Once in Lukla, we went to lunch and sat for nearly an hour while they prepared our food. I had a potato and veggie dish and bought a Mars bar for dessert. It was good, but I knew I'd want a snack later. Our guides filled our water and then we started trekking.
It was about 4.5 miles to Phakding and with the stops and photos and just taking it easy, it took us nearly 3 hours. But, better to acclimate slowly and enjoy ourselves than to unnecessarily rush. The valley is incredible. It is lush and green and you can see for huge expanses.
It is incredible how gorgeous this landscape is. The clouds moving over the mountains, the river roaring through the valley, and all the shades of green. I cannot find words for how lucky I feel to be a part of this. I knew it would be special, but I think it has already given me more than I thought it would. Selfish as it may be, doing this alone has been good for me. I feel my choices can be my own - good, bad, or otherwise and while I'm lucky to share it with a group, I ultimately am in charge of my own destiny.
I sip the warm coffee, the strong, bitter taste rushing over my tongue, and waking the core of my body. I want to savor it and slurp it down in its entirety the moment it touches my lips.
We had our hardest hike yesterday from Phakding to Namche. I felt pretty good most of the time and am nowhere near any kind of "training pain". I do feel a bit more tired - like sleepy, but I think that is more jetlag than anything else. We crossed a bunch of bridges yesterday - one of them 150 meters high. Our weather was great and it was actually quite warm.
I had a potato dish for lunch and not too long after, an RX bar - I was feeling hungry and the calories perked me up. I'm in one foot in front of the other mode right now so any plans for rations should be tossed. Now I'm thinking I should bring some bars with my race pack - the GU will likely not be enough.
Our group is having fun still and I'm just awash with gratitude. Sitting on a stump outside the Zambala Home with an incredible view of Khumba Yui Lha in the background on a crisp, sunny morning. I just feel content.
The trail has been different than I expected. It's very wide - at least 2 people can pass in all places and it's often the size of a forest service road. It is busy all the time. With trekkers leap frogging all day, mules and yaks carrying fuel and rice, and porters carrying anything you can imagine. The strength of the porters is unreal. They are tiny men with enormous loads and they navigate faster than us with daypacks.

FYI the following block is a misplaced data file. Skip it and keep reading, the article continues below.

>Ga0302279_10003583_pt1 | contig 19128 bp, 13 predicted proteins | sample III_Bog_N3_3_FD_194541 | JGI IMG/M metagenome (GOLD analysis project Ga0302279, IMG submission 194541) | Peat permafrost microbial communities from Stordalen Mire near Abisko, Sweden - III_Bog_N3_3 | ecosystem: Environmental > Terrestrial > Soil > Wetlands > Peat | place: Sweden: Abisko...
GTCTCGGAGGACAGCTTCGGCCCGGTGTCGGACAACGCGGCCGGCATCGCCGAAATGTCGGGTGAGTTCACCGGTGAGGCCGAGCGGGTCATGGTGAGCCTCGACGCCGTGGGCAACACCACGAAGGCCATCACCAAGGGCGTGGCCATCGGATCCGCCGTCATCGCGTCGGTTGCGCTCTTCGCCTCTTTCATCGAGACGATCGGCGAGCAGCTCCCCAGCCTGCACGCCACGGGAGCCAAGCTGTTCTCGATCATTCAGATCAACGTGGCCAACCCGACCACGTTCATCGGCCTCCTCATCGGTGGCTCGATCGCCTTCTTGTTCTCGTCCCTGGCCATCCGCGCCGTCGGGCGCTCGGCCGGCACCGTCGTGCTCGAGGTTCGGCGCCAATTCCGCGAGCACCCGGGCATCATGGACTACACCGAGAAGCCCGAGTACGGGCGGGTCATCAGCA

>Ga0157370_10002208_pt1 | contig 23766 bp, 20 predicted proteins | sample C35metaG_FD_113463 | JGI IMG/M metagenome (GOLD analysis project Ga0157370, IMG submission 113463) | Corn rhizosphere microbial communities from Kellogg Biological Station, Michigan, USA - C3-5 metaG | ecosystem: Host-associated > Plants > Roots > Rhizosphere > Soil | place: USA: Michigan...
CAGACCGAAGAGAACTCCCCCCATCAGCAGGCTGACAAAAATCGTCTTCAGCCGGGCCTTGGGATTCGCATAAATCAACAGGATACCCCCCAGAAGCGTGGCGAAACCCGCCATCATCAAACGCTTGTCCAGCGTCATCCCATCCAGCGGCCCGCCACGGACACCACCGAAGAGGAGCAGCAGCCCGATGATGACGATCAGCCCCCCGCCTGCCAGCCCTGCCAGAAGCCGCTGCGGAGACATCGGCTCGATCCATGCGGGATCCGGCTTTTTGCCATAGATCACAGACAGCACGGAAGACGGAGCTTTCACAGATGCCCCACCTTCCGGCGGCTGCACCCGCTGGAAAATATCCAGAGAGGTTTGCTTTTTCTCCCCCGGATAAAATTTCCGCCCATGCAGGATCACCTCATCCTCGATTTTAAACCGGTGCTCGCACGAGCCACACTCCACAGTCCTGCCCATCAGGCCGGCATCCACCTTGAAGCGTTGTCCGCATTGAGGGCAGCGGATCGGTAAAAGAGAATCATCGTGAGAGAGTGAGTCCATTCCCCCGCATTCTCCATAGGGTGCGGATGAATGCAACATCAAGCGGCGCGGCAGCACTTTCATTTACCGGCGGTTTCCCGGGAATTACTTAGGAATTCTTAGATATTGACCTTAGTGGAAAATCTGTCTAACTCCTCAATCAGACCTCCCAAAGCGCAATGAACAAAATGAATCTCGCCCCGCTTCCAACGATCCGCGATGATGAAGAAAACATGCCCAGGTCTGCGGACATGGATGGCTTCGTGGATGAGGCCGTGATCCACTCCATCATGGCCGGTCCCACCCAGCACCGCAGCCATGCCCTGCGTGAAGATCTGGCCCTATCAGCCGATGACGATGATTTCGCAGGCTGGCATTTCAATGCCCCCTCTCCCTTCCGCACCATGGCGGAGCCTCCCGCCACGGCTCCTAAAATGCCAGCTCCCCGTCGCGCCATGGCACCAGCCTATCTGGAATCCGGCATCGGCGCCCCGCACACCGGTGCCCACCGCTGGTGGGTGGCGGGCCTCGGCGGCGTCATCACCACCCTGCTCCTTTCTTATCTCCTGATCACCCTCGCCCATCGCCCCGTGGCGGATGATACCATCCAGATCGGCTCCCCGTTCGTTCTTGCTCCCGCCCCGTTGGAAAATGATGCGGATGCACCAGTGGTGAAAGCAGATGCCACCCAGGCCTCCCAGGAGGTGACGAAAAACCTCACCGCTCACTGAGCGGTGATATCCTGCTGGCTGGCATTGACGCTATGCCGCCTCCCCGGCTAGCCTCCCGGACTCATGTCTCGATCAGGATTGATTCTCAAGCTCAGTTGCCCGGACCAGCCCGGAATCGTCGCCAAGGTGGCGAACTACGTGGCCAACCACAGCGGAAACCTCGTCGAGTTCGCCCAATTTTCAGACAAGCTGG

Prayer flags line across the bridges, the valleys, and through all the villages. I'm struck by how civilized it feels. There seems to be very little remoteness so far except for the lack of cars and of course, the elevation. I'm sure it will changes the higher we go, but it still seems odd the amount of creature comforts that exist where we are. Not that I'm complaining - just unexpected.
The trail is very dust - not unlike sand in most places. Sometimes we get a bit of dirt when amongst the pine trees. Lots of stone steps and paths - maybe to help with erosion? Or maybe to instill the sense of civilization? I guess I just assumed it would be dirt double track the whole way through.
5.21.2019 - later
We had our first views of Everest today - entering Sagarmatha National Park and the view was beautiful. We had blue skies with a few clouds in the morning and the weather seemed great for hiking. After photos and a stop at the museum, we made the trek to Hotel Everest View at 3,880 meters. The climb was about 1,000' in a mile and then one of the most picturesque trails led us to the hotel. There were dramatic drop offs at each turn and expanses so unreal that I had to really try to just enjoy the moment.
We had coffee and tea at the hotel and then took a different way back to the hotel at Namche. It was very, very dusty and were exposed to wind and sun nearly the whole time. I was glad I had my Buff to protect my face. When we got back, I was relieved to pull of my dusty pants and socks. I took a pseudo shower as the water is ice cold and I couldn't bear to tuck my head in it. I might treat myself to a hotel shower tonight because it will be a week before I can have one.